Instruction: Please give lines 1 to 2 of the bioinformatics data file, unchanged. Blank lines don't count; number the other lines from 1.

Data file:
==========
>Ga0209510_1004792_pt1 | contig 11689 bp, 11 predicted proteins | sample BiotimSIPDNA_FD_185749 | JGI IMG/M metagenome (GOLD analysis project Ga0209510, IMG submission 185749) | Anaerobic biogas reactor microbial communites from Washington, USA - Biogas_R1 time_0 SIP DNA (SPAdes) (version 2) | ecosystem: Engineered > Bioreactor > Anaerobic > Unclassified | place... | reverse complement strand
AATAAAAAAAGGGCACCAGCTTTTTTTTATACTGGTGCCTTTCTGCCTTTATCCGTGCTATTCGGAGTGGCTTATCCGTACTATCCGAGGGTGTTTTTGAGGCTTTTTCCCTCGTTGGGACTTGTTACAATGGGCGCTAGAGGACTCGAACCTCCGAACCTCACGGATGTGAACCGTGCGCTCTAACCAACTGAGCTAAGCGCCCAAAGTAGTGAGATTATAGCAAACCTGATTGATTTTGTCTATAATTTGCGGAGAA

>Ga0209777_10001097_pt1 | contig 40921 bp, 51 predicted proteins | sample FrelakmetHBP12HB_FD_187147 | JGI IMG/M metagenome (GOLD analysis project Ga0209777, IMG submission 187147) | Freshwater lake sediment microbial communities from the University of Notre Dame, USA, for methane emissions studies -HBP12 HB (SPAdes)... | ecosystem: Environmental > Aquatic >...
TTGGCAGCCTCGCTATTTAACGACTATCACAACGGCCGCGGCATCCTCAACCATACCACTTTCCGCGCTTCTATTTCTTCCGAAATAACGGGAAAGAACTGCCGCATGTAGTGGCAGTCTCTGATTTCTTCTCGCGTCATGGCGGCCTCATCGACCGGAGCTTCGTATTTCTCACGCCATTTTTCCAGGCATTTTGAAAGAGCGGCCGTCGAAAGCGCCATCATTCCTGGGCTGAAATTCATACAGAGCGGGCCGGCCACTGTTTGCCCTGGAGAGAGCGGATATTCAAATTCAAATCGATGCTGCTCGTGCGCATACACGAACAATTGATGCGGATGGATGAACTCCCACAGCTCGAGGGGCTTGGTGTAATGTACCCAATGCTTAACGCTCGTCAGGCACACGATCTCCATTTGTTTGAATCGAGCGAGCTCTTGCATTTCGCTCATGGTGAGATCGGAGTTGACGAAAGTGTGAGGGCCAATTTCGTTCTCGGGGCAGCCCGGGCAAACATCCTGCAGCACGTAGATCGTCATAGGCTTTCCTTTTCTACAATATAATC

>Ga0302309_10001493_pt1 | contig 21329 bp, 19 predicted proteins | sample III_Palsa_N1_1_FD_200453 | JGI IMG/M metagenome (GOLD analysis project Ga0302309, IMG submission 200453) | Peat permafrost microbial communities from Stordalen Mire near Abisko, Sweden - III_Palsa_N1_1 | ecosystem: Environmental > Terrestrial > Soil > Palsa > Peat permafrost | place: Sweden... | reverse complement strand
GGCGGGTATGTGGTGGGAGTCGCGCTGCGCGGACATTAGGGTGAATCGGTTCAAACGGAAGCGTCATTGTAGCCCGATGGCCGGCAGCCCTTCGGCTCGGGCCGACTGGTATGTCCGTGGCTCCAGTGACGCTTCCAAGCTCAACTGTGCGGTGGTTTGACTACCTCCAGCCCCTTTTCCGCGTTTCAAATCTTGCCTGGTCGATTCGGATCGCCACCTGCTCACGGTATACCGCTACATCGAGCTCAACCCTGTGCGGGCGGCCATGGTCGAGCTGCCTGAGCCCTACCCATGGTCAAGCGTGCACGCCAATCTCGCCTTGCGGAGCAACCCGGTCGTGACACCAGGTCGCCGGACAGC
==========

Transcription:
>Ga0209510_1004792_pt1 | contig 11689 bp, 11 predicted proteins | sample BiotimSIPDNA_FD_185749 | JGI IMG/M metagenome (GOLD analysis project Ga0209510, IMG submission 185749) | Anaerobic biogas reactor microbial communites from Washington, USA - Biogas_R1 time_0 SIP DNA (SPAdes) (version 2) | ecosystem: Engineered > Bioreactor > Anaerobic > Unclassified | place... | reverse complement strand
AATAAAAAAAGGGCACCAGCTTTTTTTTATACTGGTGCCTTTCTGCCTTTATCCGTGCTATTCGGAGTGGCTTATCCGTACTATCCGAGGGTGTTTTTGAGGCTTTTTCCCTCGTTGGGACTTGTTACAATGGGCGCTAGAGGACTCGAACCTCCGAACCTCACGGATGTGAACCGTGCGCTCTAACCAACTGAGCTAAGCGCCCAAAGTAGTGAGATTATAGCAAACCTGATTGATTTTGTCTATAATTTGCGGAGAA